Election time entertainment: U.S. politics shows to watch
By Liane Ferreira

If there is something that U.S. politics thrives in, it is drama. From all-round scandals to plot-twists, this is an almost unscripted real-life TV show. And this year, drama is being served daily.

Train-wreck debates, the death of Justice Ruth Bader Ginsburg, and the following nomination debacle, President Trump getting, unsurprisingly, infected with COVID-19, and news of his $750 taxes are just examples of how these elections can be tragically juicy. 

Still, if you have time, disposition, and are curious about the world of American politics and some of the issues that are central in this year's cycle, we leave you some suggestions for the weekend.

Interactive page: X Factors in the U.S. Election

The Circus hosts Alex Wagner, Mark Mckinnon, and John Heilemann. / Showtime.

The Circus hosts Alex Wagner, Mark Mckinnon, and John Heilemann. / Showtime.

The Circus: Inside the craziest political campaign on earth

This Showtime series with five seasons is a must. Starting in 2016 with the Primaries and following election, the show is running until today, giving an extraordinary account of the campaign and political world in the U.S. 

Featuring exclusive interviews and analyses by the show hosts, strategist Mark Mckinnon, and reporters John Heilemann and Mark Halperin, it gives an inside look to the candidates through candid interviews, backstage shots and them following the campaign trail.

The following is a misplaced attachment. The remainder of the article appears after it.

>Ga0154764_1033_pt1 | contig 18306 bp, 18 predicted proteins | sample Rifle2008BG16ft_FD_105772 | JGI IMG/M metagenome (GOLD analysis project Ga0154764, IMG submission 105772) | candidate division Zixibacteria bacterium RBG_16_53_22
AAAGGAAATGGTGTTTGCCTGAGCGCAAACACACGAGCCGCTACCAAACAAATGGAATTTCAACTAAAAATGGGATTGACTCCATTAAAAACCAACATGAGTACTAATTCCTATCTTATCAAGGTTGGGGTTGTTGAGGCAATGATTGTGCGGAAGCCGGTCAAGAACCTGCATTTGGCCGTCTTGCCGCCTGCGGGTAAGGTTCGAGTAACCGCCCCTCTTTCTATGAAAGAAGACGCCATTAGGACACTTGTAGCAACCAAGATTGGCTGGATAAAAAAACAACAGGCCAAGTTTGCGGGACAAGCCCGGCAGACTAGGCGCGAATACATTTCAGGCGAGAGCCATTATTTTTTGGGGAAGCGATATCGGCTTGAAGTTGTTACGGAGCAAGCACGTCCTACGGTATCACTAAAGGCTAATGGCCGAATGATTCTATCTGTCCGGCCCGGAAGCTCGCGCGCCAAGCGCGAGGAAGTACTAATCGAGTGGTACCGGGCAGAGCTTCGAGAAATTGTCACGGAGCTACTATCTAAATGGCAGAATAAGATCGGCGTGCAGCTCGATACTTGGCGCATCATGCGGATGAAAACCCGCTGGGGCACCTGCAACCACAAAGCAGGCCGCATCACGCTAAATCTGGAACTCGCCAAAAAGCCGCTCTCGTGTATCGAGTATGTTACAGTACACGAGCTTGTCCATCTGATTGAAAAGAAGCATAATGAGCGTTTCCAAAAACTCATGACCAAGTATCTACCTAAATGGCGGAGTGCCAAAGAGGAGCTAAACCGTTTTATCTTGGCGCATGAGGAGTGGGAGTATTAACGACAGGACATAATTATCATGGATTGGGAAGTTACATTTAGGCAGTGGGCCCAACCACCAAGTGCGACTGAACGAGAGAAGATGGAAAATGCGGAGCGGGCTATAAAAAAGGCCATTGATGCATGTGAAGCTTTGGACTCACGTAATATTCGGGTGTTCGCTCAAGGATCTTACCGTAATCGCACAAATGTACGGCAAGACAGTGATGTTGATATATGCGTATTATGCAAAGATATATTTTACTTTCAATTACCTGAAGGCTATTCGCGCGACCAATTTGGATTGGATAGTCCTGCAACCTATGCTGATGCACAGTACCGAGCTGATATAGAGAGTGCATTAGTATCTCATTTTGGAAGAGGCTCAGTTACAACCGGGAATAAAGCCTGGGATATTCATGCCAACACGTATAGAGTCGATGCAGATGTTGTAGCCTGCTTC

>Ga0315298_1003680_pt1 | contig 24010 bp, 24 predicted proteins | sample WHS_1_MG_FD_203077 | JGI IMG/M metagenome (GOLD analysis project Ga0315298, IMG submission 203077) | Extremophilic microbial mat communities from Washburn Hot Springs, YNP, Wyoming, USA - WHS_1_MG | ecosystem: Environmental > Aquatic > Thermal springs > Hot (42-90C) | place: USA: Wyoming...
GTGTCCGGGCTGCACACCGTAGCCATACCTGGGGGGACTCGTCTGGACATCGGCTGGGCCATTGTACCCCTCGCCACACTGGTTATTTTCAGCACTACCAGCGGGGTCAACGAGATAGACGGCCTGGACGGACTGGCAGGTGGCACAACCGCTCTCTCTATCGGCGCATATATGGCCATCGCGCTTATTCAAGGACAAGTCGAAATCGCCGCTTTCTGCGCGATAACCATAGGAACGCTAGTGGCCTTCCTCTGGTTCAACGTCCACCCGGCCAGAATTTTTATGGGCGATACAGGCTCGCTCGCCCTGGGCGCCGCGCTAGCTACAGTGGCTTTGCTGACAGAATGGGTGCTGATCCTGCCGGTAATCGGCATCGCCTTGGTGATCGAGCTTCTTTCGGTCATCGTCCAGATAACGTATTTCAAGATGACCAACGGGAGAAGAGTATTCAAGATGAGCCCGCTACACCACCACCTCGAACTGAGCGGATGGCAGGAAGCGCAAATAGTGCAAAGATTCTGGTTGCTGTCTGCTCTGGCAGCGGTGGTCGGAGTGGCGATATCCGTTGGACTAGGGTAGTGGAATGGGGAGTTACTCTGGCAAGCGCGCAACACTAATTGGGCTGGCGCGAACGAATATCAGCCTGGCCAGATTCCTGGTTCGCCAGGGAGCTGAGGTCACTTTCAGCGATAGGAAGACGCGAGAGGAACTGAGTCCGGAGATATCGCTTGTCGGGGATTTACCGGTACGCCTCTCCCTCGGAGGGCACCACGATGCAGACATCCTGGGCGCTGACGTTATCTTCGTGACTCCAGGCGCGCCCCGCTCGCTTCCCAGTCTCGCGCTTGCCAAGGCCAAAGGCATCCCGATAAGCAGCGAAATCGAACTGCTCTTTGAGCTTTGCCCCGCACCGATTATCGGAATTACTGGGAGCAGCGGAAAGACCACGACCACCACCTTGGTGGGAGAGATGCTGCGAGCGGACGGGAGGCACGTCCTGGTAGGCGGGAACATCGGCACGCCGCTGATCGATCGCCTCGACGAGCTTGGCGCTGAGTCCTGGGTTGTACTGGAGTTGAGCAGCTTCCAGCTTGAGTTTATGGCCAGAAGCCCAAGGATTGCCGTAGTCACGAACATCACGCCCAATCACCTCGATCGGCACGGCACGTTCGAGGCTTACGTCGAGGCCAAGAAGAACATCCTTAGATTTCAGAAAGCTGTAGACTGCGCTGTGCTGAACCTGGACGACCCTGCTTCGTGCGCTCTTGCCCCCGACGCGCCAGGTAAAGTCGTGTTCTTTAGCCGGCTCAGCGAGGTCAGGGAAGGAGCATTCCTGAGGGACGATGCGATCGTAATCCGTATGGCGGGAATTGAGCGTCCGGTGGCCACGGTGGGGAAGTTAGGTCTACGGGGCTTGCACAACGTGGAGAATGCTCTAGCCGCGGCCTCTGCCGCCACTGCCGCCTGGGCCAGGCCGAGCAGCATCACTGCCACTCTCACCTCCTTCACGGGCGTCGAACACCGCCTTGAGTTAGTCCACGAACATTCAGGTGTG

At the beginning of the show, the crew was following Republican candidate Jeb Bush, brother of former President George W. Bush, when he gets a call asking if he would support Donald Trump if he was the nominee to the White House. Bush's reaction was exactly the same as everyone else in the world, "that's not going to happen." Fate proved us all wrong. 

Since season 3, the show counts with Alex Wagner, an anchor and correspondent at CBS News, since Mark Halperin left. With episodes being released every week, it is a good way to keep track of what's going on.

Still from The Comey Rule.

Still from The Comey Rule.

The Comey Rule   

Another Showtime jewel, The Comey Rule was written and directed by Billy Ray, based on the former FBI Director James Comey's book "A Higher Loyalty."